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J Am Coll Cardiol. 1998 Sep;32(3):816-26.

Effects of critical coronary stenosis on global systolic left ventricular function quantified by pressure-volume relations during dobutamine stress in the canine heart.

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  • 1Leiden University Medical Centre, Department of Cardiology, The Netherlands.



In this study we quantified the effects of a critical coronary stenosis on global systolic function using pressure-volume relations at baseline and during incremental dobutamine stress.


The effects of coronary stenosis have previously been analyzed mainly in terms of regional (dys)function. Global hemodynamics are generally considered normal until coronary flow is substantially reduced. However, pressure-volume analysis might reveal mechanisms not fully exposed by potentially load-dependent single-beat parameters. Moreover, no systematic analysis by pressure-volume relations of the effects of dobutamine over a wide dose range has previously been presented.


In 14 dogs left ventricular volume and pressure were measured by conductance and micromanometer catheters, and left circumflex coronary flow by Doppler probes. Measurements in control and with left circumflex stenosis were performed at baseline and at five levels of dobutamine (2.5 to 20 microg/kg/min). The end-systolic pressure-volume relation (ESPVR) dP/dtMAX vs. end-diastolic volume (dP/dtMAX - V(ED)) and the relation between stroke work and end-diastolic volume (preload recruitable stroke work [PRSW]) were derived from data obtained during gradual caval occlusion.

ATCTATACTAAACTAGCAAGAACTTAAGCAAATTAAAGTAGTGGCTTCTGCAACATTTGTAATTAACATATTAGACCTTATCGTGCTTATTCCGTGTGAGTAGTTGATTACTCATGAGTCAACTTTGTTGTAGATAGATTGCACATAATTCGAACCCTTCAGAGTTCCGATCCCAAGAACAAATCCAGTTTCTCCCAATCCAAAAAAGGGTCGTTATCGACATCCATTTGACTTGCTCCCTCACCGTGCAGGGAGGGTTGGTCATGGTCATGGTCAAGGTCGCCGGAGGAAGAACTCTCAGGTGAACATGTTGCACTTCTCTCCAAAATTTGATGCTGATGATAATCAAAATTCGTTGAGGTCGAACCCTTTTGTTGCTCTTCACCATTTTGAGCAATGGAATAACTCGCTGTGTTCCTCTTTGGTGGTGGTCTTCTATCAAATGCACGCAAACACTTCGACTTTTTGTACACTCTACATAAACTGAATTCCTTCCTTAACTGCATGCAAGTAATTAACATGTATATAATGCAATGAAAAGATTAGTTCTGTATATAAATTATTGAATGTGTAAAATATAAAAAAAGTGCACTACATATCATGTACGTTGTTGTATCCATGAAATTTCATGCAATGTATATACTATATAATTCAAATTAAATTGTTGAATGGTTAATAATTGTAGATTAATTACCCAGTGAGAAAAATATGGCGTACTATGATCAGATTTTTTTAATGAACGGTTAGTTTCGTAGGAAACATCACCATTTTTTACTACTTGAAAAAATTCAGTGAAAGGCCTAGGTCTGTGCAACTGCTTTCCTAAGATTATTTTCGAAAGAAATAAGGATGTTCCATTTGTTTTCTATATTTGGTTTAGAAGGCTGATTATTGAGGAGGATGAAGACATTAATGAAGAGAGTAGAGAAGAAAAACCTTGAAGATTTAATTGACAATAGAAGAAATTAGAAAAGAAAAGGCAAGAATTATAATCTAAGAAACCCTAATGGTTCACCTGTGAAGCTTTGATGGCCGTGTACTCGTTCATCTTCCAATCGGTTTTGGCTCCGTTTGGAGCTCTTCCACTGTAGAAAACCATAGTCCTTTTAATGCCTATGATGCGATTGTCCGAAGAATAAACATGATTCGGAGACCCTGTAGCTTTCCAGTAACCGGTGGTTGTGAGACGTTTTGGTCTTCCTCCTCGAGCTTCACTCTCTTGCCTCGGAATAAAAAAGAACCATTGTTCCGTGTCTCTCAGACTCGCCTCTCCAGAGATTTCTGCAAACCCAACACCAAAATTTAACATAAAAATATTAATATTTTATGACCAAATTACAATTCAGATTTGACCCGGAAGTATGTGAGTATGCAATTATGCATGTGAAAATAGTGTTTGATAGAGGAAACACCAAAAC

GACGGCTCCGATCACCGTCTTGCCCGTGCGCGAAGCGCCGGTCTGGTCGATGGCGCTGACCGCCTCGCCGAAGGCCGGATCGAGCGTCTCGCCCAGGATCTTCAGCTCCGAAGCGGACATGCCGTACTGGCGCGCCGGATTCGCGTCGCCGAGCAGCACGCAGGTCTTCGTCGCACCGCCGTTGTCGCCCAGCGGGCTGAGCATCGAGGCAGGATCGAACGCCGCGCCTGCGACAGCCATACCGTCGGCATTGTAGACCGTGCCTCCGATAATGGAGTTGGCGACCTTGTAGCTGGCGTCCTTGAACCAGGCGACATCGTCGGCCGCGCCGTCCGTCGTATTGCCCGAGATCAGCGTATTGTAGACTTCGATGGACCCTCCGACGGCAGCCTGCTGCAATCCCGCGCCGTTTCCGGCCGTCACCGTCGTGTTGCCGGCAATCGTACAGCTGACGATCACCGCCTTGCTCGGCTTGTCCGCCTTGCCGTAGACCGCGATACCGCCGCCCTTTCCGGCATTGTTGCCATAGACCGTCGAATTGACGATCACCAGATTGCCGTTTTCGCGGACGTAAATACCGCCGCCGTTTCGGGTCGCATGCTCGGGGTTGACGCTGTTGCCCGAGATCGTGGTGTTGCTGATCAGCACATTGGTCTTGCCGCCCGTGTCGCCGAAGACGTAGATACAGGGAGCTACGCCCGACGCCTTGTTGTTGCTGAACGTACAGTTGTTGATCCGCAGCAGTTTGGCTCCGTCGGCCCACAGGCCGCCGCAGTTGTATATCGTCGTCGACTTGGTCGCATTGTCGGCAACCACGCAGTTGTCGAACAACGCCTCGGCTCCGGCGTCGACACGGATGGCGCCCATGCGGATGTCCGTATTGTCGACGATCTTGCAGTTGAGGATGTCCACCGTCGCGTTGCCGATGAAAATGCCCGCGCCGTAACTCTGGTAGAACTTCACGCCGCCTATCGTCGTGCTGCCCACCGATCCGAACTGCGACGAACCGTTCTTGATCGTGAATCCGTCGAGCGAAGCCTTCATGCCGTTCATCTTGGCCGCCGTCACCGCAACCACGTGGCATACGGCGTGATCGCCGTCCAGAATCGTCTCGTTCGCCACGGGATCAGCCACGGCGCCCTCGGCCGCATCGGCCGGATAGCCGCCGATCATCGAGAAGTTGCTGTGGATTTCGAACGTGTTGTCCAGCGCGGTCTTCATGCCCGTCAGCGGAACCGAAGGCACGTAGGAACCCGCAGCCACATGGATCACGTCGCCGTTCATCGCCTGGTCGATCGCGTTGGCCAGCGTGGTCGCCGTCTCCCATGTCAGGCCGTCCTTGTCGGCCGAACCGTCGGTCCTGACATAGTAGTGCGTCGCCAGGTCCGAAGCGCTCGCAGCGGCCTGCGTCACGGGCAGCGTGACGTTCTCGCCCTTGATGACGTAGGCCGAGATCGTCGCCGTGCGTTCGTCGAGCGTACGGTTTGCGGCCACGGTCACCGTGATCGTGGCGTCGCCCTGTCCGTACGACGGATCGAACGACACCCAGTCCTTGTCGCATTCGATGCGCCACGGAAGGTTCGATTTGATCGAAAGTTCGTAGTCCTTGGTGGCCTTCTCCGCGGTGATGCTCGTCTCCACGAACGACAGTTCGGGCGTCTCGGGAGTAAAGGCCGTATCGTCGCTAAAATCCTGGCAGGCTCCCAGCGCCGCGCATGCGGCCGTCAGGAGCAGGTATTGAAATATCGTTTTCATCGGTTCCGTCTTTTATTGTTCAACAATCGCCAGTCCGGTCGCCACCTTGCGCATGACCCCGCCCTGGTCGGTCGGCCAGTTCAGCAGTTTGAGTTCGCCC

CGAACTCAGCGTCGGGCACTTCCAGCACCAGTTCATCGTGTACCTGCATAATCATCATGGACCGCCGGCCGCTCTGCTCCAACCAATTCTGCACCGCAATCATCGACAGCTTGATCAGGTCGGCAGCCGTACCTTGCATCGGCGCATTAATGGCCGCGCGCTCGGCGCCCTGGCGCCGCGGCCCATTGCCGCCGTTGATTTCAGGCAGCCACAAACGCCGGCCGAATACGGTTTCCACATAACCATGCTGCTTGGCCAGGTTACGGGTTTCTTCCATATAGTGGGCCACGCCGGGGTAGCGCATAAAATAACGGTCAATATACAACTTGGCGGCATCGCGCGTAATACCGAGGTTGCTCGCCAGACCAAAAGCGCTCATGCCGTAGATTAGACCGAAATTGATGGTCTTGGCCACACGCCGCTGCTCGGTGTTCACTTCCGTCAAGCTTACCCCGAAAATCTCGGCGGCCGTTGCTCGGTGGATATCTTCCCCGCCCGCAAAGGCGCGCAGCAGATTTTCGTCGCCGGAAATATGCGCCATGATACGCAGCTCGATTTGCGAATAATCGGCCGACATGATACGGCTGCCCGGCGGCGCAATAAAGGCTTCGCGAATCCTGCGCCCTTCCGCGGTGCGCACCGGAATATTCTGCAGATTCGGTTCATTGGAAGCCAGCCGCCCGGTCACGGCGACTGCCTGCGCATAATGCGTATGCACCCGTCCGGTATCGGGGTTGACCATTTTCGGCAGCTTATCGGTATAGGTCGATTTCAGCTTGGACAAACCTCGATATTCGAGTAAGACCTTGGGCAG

In control, dobutamine gradually increased heart rate up to 20 microg/kg/min, the inotropic effect blunted at 15 microg/kg/min. With stenosis, the chronotropic effect was similar, however, contractile state was optimal at approximately 10 microg/kg/min and tended to go down at higher levels. At baseline, the positions of ESPVR and PRSW, but not of dP/dtMAX - V(ED), showed a significant decrease in function with stenosis. No differences between control and stenosis were present at 2.5 microg/kg/min; the differences were largest at 15 microg/kg/min.


Pressure-volume relations and incremental dobutamine may be used to quantify the effects of critical coronary stenosis. The positions of these relations are more consistent and more useful indices than the slopes. The positions of the ESPVR and PRSW show a reduced systolic function at baseline, normalization at 2.5 microg/kg/min and a consistent significant difference between control and stenosis at dobutamine levels of 5 microg/kg/min and higher.

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